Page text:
Common Defenses to DUI Charges
A DUI conviction in South Carolina can come with serious penalties. You could have to serve time in jail, pay a fine and will likely lose your license if you are found guilty of drunk driving. Having a strong defense is key to getting charges reduced or dismissed or receiving a lessened sentence. Here are several common ways people can defend themselves against DUI charges:
- Necessity or Duress
There may be situations in which driving while intoxicated was unavoidable. For example, there could be an incident in which you have to get behind the wheel in order to avoid a greater evil, such as serious injury or death. Someone could threaten you to drive by holding a gun to your head. There have also been cases in which drivers operate a vehicle to flee a dangerous situation, such as domestic violence.
- Improperly Administered Sobriety Tests
There are strict guidelines that law enforcement officers must follow when administering either field sobriety or chemical testing. Straying from these regulations could result in a dropped charge. For example, there is a horizontal gaze nystagmus test, which demands that an officer use a driver’s eye movements to determine sobriety. This test often comes under scrutiny for poor administration. Further, people who take a breath test could choose from a number of ways to criticize the accuracy of the results. A poorly calibrated machine or an officer who does not know how to use it could prove to be valuable evidence for a defendant challenging a DUI charge.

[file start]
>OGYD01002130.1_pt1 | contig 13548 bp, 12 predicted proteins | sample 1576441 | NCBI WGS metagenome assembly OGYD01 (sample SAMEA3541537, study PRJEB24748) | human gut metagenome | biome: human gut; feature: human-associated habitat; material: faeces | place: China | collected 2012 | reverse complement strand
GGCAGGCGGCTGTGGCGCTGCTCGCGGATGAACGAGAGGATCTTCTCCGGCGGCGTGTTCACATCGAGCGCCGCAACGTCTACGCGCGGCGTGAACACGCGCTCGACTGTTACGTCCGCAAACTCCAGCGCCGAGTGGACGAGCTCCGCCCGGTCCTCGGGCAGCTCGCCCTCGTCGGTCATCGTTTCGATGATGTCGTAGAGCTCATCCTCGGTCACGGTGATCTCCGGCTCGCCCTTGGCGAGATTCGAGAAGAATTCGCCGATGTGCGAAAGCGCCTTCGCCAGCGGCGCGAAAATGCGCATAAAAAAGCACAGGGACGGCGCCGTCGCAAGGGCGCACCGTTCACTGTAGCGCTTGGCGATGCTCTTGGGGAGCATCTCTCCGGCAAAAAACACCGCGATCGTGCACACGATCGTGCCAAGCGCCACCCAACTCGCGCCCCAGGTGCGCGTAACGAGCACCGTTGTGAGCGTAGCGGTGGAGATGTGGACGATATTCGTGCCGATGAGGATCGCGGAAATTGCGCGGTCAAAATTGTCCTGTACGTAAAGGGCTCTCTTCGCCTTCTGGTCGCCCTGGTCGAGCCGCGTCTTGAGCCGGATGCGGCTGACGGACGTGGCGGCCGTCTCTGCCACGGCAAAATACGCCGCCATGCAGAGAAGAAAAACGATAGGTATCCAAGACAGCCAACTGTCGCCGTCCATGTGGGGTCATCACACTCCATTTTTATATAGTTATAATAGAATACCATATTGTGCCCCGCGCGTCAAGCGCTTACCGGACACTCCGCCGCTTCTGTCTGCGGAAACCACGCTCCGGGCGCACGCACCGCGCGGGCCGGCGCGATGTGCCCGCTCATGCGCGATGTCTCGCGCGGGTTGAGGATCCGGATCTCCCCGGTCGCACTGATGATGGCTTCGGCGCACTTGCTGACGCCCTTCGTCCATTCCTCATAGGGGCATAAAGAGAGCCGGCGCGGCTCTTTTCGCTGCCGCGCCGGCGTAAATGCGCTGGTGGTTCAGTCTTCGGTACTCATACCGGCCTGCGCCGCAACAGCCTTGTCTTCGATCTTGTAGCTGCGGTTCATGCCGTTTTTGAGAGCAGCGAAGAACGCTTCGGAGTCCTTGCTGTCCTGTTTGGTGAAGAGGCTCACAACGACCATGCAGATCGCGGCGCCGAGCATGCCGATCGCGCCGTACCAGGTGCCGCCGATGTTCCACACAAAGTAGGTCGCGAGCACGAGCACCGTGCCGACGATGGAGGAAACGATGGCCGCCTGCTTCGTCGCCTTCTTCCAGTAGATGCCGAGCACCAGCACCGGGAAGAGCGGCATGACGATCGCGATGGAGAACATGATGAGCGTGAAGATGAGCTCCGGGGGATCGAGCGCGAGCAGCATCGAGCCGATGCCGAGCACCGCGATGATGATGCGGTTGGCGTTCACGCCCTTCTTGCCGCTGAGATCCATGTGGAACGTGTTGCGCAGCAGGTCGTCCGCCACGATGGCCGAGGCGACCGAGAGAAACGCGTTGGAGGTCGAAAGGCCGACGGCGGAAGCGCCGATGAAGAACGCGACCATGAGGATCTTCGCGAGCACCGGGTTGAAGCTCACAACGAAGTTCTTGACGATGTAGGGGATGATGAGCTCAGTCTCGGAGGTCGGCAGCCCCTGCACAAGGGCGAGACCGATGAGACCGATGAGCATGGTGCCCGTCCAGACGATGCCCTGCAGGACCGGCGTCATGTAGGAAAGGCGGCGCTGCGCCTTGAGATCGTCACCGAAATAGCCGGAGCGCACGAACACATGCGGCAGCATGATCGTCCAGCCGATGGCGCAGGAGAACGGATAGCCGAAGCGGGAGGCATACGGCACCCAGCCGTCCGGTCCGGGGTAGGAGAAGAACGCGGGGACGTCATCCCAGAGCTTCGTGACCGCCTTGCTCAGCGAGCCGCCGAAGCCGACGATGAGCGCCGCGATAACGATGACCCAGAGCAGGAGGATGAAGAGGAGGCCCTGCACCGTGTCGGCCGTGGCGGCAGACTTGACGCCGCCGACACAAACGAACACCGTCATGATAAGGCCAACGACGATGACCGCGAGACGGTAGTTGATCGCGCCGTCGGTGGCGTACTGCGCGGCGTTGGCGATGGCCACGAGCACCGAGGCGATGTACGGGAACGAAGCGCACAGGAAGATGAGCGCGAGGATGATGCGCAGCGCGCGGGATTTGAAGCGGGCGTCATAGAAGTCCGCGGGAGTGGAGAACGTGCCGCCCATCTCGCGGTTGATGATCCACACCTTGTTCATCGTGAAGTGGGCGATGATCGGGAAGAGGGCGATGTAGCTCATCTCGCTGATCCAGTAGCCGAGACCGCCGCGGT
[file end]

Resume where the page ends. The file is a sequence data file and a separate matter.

- Inaccurate Test Results
There are several reasons that a sobriety test could produce inaccurate results. For example, certain medications could cause a driver to have slurred speech. Physical impairments, such as a handicap, could affect the way someone performs on the balancing field sobriety test. Further, breath tests can often mistake other substances, such as bread, for alcohol. People with conditions such as diabetes could also test positive for alcohol while sober because of the increased levels of acetone in their bodies.
- An Illegal Stop
In South Carolina, law enforcement officers cannot pull over vehicles at will; they must have a reason to believe that the driver has broken a law. This is known as probable cause. If a defendant can prove that an officer did not have probable cause for the stop, he or she may be able to get the case dismissed. No matter what the circumstances of your DUI arrest are, it is important to work with an attorney to develop a solid defense. At Nosal & Jeter, LLP we are adept at navigating the legal system and finding ways to protect our clients’ freedom.